And yet, as a priest, I believe that the death penalty will not bring healing. This is precisely why we, as a society, must continue to work to eliminate the death penalty. In a just society, people who are wracked with grief cannot be asked to determine appropriate punishment.

Dylan Roof — no matter how despicable I find his actions — is a child of God, one whose sense of humanity has been cruelly twisted through a combination of racism present in our culture and his own choices to participate in that racism. But I desire him to come to repentance — something he cannot do in this world if his life is taken from him.

So, I will try hard, very hard, not to preach to the families of the victims. Forgiveness is not mine to give, not even mine to encourage. But I will say to the rest of us, still reeling from the effects of this killing — let’s not answer death with more death. In particular, for those of us who are people of faith, let us find how to answer death with life and opportunity for change.

— By The Very Rev. Jared C. Cramer, Tribune community columnist who serves as rector of St. John’s Episcopal Church in Grand Haven and dean of the Lakeshore Deanery of the Diocese of Western Michigan.

Wednesday, May 18, 2016

In defense of Trump (and Sanders and Clinton)

Today's column in the Grand Haven Tribune, reprinted below. 
This past week, I was in Toledo, Ohio, being trained in mediation skills by the Lombard Mennonite Peace Center. As I got ready for each day, I listened to CNN in my room. It wasn’t a terribly intentional decision (though maybe listening to a 24-hour news channel is good motivation to want to learn more about mediation!).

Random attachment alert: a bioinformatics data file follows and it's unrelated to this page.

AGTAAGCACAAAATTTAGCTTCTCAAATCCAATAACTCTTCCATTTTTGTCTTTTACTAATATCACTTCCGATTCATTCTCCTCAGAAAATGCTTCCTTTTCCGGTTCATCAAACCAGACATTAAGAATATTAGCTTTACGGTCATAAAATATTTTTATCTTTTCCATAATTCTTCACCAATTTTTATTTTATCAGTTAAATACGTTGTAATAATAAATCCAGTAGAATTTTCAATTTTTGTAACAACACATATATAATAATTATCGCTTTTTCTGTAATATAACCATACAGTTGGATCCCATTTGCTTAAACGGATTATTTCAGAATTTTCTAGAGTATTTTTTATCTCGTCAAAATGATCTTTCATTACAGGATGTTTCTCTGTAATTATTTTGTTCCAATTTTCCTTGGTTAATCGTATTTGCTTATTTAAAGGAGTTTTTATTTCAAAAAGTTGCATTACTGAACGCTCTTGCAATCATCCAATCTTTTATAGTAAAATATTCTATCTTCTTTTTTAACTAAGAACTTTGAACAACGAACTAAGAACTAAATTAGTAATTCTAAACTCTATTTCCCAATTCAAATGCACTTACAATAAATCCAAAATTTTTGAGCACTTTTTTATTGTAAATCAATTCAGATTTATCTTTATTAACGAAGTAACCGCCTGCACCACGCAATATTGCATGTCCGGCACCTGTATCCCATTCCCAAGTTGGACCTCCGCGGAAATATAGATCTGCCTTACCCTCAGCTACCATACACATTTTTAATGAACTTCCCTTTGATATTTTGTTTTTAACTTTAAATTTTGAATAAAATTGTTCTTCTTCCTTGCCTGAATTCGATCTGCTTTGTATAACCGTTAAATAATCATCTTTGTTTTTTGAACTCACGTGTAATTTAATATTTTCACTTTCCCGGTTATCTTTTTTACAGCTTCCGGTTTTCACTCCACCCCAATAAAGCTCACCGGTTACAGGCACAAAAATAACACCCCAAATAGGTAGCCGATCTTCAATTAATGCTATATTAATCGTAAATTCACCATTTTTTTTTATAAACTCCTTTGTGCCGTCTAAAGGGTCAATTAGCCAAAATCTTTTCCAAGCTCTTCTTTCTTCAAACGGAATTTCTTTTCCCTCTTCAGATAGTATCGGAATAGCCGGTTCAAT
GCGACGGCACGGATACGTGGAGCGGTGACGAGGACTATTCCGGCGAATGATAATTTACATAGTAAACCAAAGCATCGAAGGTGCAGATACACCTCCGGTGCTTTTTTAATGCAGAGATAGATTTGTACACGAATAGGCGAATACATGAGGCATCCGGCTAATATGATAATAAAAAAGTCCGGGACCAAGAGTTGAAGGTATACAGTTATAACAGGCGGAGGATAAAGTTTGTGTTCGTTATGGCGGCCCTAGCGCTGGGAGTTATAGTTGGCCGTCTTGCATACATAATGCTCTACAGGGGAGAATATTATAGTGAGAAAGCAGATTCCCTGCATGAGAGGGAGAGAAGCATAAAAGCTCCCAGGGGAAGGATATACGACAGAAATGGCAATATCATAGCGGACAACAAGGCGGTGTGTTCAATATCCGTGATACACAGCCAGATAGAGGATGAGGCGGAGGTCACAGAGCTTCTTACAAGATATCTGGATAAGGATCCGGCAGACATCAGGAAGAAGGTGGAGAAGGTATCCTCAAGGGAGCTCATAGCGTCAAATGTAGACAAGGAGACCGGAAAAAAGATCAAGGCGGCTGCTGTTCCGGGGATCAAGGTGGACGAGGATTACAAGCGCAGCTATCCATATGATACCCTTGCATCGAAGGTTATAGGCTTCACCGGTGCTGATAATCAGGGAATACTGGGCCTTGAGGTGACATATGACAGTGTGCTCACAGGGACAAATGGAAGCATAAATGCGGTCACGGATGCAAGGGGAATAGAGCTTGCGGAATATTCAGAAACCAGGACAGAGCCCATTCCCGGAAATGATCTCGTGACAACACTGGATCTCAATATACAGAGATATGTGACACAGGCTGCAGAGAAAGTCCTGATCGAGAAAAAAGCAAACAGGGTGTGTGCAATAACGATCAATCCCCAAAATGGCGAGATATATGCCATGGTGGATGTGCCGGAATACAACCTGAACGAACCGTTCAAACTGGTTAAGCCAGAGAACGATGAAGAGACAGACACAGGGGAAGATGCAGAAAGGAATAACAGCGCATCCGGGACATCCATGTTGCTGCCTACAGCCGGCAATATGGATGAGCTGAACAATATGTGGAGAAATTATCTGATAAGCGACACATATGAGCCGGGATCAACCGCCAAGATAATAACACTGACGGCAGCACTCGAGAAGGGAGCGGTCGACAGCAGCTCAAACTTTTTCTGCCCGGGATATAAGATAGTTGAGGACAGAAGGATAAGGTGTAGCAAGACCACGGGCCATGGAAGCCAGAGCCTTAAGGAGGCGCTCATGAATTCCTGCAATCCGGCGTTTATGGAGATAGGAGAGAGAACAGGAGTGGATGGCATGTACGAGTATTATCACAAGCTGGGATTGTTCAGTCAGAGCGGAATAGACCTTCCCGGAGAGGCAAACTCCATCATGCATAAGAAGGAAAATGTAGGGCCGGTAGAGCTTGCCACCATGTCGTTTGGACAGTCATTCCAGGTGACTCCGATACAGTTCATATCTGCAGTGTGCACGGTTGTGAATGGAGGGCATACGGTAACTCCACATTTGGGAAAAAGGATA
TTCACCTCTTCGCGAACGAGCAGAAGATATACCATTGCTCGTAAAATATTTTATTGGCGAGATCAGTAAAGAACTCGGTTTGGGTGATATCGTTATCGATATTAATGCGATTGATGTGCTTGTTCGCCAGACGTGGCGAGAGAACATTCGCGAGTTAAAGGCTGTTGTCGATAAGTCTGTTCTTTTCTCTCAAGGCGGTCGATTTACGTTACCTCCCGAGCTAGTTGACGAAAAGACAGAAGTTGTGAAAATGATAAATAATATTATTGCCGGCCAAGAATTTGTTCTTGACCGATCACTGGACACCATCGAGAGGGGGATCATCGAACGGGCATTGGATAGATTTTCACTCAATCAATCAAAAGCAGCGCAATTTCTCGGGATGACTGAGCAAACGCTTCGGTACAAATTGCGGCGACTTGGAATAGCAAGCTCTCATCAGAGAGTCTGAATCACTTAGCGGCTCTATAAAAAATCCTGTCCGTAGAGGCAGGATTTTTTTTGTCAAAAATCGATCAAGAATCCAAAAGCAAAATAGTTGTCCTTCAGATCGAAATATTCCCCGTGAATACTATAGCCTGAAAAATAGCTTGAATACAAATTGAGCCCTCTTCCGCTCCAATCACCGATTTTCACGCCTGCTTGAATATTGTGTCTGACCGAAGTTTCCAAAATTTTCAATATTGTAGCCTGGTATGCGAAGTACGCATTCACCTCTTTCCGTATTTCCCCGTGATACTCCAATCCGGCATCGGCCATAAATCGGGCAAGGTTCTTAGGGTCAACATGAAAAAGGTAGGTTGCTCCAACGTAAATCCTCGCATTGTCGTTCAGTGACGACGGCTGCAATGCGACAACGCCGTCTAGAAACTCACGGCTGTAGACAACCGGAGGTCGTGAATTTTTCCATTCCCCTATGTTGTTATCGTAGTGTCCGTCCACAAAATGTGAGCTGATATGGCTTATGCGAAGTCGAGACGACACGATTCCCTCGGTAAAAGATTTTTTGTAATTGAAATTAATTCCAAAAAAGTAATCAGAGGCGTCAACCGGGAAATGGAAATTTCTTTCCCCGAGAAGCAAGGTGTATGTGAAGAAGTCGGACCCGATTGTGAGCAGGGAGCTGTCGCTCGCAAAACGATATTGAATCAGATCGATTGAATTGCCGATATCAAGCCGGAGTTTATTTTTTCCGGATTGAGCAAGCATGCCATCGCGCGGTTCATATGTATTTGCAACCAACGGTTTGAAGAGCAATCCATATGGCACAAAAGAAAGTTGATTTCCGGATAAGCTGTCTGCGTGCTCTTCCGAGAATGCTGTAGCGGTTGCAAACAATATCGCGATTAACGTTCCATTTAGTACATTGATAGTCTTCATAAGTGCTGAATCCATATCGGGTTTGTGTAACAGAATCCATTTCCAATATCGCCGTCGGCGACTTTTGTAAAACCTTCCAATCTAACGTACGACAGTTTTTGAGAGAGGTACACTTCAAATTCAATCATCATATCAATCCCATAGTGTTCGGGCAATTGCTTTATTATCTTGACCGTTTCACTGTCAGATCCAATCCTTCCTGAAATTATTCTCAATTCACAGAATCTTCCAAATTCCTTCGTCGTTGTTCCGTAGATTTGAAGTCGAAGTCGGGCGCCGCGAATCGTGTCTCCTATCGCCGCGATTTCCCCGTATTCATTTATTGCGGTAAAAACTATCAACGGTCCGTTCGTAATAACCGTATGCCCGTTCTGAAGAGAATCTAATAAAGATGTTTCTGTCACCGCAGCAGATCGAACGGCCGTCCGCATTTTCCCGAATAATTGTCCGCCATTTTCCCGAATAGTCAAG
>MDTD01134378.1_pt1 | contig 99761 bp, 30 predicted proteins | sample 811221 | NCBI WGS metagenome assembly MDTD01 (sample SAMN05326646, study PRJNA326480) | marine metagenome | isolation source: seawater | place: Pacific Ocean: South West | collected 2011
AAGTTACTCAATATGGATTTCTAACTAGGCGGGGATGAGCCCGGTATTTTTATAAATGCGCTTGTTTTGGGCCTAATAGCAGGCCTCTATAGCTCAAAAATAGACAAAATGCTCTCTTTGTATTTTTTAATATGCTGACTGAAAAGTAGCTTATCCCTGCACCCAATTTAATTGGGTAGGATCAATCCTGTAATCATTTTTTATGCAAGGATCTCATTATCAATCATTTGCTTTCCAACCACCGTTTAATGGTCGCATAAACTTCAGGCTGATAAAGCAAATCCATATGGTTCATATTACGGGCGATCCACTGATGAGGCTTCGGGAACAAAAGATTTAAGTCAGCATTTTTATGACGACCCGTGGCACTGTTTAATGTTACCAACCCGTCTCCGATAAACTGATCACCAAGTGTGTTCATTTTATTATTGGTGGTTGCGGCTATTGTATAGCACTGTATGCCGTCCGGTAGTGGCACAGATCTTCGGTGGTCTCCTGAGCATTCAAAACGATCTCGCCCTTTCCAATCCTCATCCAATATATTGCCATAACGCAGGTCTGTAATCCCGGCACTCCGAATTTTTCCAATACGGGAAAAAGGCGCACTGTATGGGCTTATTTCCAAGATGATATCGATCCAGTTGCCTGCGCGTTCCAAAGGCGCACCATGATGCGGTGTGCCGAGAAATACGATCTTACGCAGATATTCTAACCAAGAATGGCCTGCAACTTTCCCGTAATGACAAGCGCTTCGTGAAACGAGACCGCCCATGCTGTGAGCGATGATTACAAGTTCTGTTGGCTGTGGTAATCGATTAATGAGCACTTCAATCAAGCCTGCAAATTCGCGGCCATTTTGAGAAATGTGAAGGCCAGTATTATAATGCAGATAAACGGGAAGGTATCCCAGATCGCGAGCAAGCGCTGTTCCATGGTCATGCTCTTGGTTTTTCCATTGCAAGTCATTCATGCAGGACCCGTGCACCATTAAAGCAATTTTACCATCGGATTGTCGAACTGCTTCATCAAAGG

One morning, I watched an interview with the Republican presidential candidate, Donald Trump. Trump was complaining that the interviewer, Chris Cuomo, was mischaracterizing his speech by only asking about his remarks about Clinton and not dealing with the many other substantive points he made. He also argued that Cuomo was being disrespectful (or poorly mannered, perhaps) by not first congratulating him on having become the Republican Party presumptive nominee.

At first, I was tempted to block it out. Trump has consistently played the victim card with the news media, often quite skillfully and in a way that increases his support.

But the more I thought about it, the more unsettled I became — though I could not put my finger on it.

The next day, Trump was at the top of the news again, this time for a report that, 25 years ago, he had a habit of pretending to be a publicist when calling news agencies. Trump denied the allegations, but also pointed out how going back to something like this 25 years ago seemed pretty ridiculous and low.

Now I would like to write five words I thought I would never write in print: I agree with Donald Trump.

Let me be clear, I have significant and substantive policy disagreements with the presumptive Republican Party nominee. I have these disagreements as someone who was literally a card-carrying Republican only a decade ago and who, since then, would consider myself an independent with both Democratic and Republican leanings on different issues.